Friday, March 5, 2021

Samsung heir jailed over bribery scandal involving ex-president

It's the latest twist in a convoluted legal controversy that has dogged Samsung for years.

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Samsung vice-chairman Lee Jae-yong has gone back to prison, casting the leadership of the massive South Korean tech company in doubt.

The Seoul High Court sentenced him to 30 months behind bars on Monday after finding him guilty of embezzlement, bribery and concealment of criminal proceeds worth about 8.6 billion won (US$8 million). He was taken into custody following the verdict.

According to the court verdict, Lee “actively provided bribes and implicitly asked the president of South Korea to use her power to help his smooth succession” as the head of Samsung.

It’s the latest twist in a convoluted legal controversy that has dogged Samsung for years, says Reuters.

Lee, also known as Jay Y Lee, was caught up in a massive influence-peddling scandal that brought down the government of former president Park Geun-hye, who was also jailed for bribery and corruption.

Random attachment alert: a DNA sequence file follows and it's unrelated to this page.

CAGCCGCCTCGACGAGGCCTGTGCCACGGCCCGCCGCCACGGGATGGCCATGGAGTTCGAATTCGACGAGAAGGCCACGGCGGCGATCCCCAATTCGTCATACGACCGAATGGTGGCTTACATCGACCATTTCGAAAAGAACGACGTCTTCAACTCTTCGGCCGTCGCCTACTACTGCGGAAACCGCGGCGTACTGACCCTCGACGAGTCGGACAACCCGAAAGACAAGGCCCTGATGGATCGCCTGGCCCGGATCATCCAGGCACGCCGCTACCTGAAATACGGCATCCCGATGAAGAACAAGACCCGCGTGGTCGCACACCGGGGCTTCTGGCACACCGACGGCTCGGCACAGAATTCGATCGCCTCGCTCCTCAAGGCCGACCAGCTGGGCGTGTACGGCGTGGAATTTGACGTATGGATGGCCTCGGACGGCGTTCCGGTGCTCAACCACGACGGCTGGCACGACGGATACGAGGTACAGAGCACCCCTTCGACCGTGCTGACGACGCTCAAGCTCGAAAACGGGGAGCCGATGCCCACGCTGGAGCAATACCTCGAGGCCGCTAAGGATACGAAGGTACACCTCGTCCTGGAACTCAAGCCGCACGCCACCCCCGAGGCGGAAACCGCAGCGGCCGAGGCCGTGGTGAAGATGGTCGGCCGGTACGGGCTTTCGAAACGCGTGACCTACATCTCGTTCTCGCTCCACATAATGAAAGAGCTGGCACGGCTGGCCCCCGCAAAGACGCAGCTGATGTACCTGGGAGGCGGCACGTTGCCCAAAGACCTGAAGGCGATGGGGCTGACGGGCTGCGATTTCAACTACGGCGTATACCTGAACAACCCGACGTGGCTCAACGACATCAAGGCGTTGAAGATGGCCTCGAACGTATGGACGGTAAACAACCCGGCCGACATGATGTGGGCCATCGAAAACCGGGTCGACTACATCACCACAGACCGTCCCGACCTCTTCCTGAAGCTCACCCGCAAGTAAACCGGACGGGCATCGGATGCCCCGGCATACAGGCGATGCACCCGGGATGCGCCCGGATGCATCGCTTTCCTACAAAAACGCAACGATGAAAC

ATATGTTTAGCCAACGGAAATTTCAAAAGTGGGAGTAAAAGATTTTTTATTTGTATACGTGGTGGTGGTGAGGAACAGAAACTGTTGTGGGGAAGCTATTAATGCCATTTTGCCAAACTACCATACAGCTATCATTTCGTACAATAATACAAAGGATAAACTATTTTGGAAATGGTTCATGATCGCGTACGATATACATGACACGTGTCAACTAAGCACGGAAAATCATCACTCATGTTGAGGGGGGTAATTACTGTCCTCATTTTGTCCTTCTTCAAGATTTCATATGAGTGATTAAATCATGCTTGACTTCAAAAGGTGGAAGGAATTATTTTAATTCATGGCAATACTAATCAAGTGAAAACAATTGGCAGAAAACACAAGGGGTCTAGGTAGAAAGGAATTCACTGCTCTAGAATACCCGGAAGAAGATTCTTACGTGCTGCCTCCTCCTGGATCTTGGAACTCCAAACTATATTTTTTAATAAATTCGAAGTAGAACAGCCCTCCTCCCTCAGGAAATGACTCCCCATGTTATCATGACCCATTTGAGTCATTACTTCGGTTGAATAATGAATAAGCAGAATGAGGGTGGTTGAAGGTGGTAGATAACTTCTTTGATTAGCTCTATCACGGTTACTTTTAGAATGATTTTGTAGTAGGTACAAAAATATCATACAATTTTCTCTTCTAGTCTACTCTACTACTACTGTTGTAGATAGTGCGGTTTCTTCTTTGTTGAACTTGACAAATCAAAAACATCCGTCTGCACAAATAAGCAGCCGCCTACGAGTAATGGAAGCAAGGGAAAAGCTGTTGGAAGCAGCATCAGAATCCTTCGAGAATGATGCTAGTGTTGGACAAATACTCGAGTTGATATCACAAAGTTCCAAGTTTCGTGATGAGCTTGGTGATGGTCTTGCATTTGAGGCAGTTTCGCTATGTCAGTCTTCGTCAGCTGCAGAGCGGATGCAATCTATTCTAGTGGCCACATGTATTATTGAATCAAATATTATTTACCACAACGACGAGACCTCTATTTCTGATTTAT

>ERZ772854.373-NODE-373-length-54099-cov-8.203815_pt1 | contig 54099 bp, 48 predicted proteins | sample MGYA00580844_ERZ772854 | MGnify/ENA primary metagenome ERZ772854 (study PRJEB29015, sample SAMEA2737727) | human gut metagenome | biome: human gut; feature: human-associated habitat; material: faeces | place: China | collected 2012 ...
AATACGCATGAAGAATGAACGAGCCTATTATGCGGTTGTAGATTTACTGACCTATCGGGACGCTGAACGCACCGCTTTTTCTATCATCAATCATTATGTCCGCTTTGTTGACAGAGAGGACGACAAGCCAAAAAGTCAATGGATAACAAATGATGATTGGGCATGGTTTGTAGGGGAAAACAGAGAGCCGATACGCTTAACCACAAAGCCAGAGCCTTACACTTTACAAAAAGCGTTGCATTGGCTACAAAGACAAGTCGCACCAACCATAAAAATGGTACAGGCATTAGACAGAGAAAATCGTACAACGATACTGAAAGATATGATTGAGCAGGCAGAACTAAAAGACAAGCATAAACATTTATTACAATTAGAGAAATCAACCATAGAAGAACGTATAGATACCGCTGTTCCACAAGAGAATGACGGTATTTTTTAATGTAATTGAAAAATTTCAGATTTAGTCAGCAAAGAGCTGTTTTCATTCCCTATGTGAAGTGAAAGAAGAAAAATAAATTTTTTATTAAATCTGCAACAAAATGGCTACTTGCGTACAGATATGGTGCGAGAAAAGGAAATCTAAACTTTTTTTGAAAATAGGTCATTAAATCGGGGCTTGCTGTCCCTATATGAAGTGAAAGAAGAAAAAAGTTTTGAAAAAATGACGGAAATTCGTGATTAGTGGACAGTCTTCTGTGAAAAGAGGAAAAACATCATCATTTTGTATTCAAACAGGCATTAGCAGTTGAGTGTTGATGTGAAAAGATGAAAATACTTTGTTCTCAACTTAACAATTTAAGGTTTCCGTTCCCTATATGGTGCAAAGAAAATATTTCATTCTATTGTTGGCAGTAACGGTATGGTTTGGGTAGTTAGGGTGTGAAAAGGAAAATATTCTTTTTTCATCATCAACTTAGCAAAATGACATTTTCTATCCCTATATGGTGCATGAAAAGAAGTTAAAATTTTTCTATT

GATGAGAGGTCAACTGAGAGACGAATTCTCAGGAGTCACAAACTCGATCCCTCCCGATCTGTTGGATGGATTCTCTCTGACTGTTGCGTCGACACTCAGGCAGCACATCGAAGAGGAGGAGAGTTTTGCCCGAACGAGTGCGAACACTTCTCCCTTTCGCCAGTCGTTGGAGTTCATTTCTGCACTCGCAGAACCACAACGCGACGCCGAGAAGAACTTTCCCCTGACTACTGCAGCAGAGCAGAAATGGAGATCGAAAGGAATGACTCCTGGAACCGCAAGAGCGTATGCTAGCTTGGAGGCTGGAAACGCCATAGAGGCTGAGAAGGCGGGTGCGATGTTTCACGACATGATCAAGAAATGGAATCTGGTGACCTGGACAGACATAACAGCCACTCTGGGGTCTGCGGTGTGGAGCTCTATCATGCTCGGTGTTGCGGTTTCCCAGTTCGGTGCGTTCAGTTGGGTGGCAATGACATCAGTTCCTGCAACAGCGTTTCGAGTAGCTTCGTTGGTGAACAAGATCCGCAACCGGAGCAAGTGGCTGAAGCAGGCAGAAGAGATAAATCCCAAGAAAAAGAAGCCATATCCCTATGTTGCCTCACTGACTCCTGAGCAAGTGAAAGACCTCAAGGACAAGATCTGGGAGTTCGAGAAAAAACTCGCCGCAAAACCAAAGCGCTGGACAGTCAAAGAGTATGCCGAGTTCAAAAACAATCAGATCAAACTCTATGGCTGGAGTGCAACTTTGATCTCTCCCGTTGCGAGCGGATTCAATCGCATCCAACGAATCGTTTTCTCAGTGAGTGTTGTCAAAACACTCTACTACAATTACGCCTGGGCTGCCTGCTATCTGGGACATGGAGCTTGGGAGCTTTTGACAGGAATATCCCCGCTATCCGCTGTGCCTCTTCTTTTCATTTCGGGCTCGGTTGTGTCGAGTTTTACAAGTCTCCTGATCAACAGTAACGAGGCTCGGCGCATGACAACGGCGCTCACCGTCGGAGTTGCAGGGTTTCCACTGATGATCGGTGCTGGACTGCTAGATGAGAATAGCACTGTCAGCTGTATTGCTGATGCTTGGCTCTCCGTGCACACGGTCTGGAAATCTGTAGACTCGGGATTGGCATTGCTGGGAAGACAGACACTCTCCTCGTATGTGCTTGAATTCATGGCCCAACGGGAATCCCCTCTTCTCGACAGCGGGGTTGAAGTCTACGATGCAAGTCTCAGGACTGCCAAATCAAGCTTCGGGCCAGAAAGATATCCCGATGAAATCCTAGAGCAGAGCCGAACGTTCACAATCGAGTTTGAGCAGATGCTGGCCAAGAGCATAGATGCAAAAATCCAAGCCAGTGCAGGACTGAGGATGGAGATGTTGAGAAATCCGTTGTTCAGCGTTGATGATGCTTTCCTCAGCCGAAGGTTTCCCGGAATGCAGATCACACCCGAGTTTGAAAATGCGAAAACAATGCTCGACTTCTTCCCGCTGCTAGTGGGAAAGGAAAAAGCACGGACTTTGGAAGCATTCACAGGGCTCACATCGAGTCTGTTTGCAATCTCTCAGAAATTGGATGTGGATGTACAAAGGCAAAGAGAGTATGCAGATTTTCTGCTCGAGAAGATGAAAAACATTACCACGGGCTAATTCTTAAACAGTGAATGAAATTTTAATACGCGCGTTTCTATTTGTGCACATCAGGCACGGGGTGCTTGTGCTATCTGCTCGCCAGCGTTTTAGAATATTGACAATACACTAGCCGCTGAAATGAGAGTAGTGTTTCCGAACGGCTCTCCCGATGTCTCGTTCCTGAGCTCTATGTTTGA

Lee was found guilty of bribery and other corruption charges in 2017 and sentenced to five years in prison but walked free after less than a year when an appeals court threw out some of the charges and suspended his sentence.

This latest sentence is the result of a retrial ordered by the country’s Supreme Court.

Lee has been the de facto head of Samsung Electronics since 2014, assuming leadership of the company when his father Lee Kun-hee was hospitalised following a heart attack in 2014. He died last year.

The ruling will have ramifications for the future of Jay Y’s role at the tech behemoth.

Lee’s jail term will at least temporarily sideline him from decision-making at the international conglomerate.

Experts say the sentence could create a leadership vacuum and hamper Samsung’s decision-making.

“It’s really a huge blow and a big crisis for Samsung,” Kim Dae-jong, a business professor at Sejong University, told reporters.

News of the sentence sent Samsung electronics shares plunging more than 4% lower before they began to regain some ground.

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